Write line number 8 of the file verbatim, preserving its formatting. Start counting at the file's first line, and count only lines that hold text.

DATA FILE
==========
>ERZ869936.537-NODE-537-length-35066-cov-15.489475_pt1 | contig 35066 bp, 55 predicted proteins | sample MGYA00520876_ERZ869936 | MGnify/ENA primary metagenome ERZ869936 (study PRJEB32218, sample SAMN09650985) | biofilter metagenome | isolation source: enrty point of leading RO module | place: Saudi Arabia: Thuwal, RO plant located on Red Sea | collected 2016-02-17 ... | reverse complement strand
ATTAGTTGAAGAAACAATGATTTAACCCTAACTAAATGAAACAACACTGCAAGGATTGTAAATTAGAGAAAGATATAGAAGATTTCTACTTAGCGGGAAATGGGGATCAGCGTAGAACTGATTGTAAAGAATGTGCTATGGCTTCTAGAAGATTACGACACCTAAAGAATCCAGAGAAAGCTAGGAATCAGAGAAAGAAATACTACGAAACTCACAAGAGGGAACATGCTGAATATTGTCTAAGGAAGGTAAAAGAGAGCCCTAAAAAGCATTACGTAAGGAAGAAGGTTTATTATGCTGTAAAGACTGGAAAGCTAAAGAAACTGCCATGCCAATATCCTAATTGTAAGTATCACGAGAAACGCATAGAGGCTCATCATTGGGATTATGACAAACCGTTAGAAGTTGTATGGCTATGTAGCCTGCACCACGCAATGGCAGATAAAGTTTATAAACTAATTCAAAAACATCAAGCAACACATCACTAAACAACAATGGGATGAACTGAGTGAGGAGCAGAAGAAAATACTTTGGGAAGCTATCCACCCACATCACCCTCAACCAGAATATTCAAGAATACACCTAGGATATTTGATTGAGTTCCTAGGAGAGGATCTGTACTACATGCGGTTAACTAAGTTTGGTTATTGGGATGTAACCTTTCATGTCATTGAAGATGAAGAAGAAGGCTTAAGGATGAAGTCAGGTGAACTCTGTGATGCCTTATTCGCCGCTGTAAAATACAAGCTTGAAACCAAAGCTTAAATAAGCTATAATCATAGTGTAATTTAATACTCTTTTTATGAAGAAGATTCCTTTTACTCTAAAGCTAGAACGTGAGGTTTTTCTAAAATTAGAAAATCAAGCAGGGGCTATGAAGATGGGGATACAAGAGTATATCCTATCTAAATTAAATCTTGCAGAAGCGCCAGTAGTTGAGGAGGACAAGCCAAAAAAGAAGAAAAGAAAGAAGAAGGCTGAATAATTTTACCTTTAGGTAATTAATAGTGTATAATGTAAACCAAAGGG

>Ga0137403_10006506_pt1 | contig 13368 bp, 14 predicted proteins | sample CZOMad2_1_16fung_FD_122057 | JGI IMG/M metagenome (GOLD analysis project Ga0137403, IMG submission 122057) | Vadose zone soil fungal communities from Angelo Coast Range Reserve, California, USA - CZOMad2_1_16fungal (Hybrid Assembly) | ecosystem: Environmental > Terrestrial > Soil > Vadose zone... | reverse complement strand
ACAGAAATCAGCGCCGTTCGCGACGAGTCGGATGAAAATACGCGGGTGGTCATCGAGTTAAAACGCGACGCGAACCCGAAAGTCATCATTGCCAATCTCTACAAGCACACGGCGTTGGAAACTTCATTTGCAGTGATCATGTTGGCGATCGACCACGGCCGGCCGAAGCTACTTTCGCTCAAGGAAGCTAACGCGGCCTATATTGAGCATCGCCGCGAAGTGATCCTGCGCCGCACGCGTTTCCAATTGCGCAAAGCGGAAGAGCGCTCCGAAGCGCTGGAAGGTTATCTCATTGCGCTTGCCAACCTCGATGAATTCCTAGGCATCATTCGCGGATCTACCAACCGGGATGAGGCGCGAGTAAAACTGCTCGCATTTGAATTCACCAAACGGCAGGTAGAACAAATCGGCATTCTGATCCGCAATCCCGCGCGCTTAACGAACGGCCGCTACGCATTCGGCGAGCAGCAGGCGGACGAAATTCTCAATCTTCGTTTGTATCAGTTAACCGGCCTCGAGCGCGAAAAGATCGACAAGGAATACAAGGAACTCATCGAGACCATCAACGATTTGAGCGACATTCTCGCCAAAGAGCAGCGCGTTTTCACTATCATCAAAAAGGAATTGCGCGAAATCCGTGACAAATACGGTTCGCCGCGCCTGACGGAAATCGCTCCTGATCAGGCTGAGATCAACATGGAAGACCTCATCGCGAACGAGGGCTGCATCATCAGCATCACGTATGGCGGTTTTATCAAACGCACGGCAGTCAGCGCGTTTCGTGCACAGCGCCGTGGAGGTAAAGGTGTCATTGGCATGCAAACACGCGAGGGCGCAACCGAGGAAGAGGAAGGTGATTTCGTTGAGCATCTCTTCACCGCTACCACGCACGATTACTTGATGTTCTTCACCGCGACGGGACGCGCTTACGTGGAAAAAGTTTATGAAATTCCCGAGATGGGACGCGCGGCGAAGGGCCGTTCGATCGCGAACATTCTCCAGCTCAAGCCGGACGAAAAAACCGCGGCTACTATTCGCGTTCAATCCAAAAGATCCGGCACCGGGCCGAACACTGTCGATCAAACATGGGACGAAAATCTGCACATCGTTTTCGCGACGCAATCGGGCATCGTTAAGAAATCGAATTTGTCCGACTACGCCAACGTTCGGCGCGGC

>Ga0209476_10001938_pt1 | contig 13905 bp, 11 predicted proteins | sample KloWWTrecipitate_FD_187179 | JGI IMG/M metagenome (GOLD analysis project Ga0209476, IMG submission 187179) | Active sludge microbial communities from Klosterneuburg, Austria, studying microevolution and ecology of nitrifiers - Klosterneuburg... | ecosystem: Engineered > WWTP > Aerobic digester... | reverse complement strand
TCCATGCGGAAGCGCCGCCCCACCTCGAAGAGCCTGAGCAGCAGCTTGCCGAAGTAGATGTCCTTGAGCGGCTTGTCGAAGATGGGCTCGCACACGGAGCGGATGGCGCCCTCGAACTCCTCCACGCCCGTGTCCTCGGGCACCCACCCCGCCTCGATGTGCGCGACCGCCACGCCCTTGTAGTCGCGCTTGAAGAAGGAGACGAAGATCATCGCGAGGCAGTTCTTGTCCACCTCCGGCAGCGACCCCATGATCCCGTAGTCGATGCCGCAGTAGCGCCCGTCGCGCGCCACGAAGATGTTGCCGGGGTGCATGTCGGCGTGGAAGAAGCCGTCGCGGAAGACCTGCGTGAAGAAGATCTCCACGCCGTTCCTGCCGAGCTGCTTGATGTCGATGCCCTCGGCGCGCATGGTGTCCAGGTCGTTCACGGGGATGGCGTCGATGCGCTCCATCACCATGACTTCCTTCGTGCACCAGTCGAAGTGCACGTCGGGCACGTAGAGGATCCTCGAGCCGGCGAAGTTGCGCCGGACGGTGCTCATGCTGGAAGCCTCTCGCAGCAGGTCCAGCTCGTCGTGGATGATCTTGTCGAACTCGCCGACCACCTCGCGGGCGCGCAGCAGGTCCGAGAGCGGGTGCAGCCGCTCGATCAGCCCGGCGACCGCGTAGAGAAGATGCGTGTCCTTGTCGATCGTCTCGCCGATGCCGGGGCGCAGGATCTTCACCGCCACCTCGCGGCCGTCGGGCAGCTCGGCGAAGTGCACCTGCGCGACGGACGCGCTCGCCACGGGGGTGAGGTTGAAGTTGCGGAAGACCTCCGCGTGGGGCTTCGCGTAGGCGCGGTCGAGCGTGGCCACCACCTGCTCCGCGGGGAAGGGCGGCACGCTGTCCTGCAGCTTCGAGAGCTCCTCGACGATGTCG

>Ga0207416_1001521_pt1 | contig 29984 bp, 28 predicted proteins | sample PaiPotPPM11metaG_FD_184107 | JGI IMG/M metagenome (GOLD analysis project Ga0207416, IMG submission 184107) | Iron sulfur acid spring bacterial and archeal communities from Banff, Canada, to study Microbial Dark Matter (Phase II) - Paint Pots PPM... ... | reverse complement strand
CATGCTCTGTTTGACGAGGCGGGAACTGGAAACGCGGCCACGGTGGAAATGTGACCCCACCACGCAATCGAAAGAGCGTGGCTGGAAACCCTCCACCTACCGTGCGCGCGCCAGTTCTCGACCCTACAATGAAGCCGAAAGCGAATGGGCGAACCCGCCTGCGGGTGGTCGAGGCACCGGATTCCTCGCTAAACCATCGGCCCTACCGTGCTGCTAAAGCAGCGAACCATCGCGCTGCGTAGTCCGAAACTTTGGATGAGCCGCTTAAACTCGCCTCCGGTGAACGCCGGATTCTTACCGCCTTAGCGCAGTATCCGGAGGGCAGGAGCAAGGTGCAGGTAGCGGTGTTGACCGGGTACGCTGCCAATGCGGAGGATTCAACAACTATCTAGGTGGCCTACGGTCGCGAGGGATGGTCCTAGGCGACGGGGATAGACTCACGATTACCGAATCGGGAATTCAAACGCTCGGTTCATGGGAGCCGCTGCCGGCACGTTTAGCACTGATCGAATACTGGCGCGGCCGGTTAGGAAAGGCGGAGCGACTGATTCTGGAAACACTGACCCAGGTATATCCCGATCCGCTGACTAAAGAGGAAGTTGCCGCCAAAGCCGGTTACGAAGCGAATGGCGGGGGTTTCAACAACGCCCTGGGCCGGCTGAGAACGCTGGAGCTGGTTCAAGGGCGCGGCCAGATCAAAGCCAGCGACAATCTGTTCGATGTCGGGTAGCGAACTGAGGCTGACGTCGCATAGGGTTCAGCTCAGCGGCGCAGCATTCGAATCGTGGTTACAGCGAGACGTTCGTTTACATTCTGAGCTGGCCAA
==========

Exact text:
CATGCTCTGTTTGACGAGGCGGGAACTGGAAACGCGGCCACGGTGGAAATGTGACCCCACCACGCAATCGAAAGAGCGTGGCTGGAAACCCTCCACCTACCGTGCGCGCGCCAGTTCTCGACCCTACAATGAAGCCGAAAGCGAATGGGCGAACCCGCCTGCGGGTGGTCGAGGCACCGGATTCCTCGCTAAACCATCGGCCCTACCGTGCTGCTAAAGCAGCGAACCATCGCGCTGCGTAGTCCGAAACTTTGGATGAGCCGCTTAAACTCGCCTCCGGTGAACGCCGGATTCTTACCGCCTTAGCGCAGTATCCGGAGGGCAGGAGCAAGGTGCAGGTAGCGGTGTTGACCGGGTACGCTGCCAATGCGGAGGATTCAACAACTATCTAGGTGGCCTACGGTCGCGAGGGATGGTCCTAGGCGACGGGGATAGACTCACGATTACCGAATCGGGAATTCAAACGCTCGGTTCATGGGAGCCGCTGCCGGCACGTTTAGCACTGATCGAATACTGGCGCGGCCGGTTAGGAAAGGCGGAGCGACTGATTCTGGAAACACTGACCCAGGTATATCCCGATCCGCTGACTAAAGAGGAAGTTGCCGCCAAAGCCGGTTACGAAGCGAATGGCGGGGGTTTCAACAACGCCCTGGGCCGGCTGAGAACGCTGGAGCTGGTTCAAGGGCGCGGCCAGATCAAAGCCAGCGACAATCTGTTCGATGTCGGGTAGCGAACTGAGGCTGACGTCGCATAGGGTTCAGCTCAGCGGCGCAGCATTCGAATCGTGGTTACAGCGAGACGTTCGTTTACATTCTGAGCTGGCCAA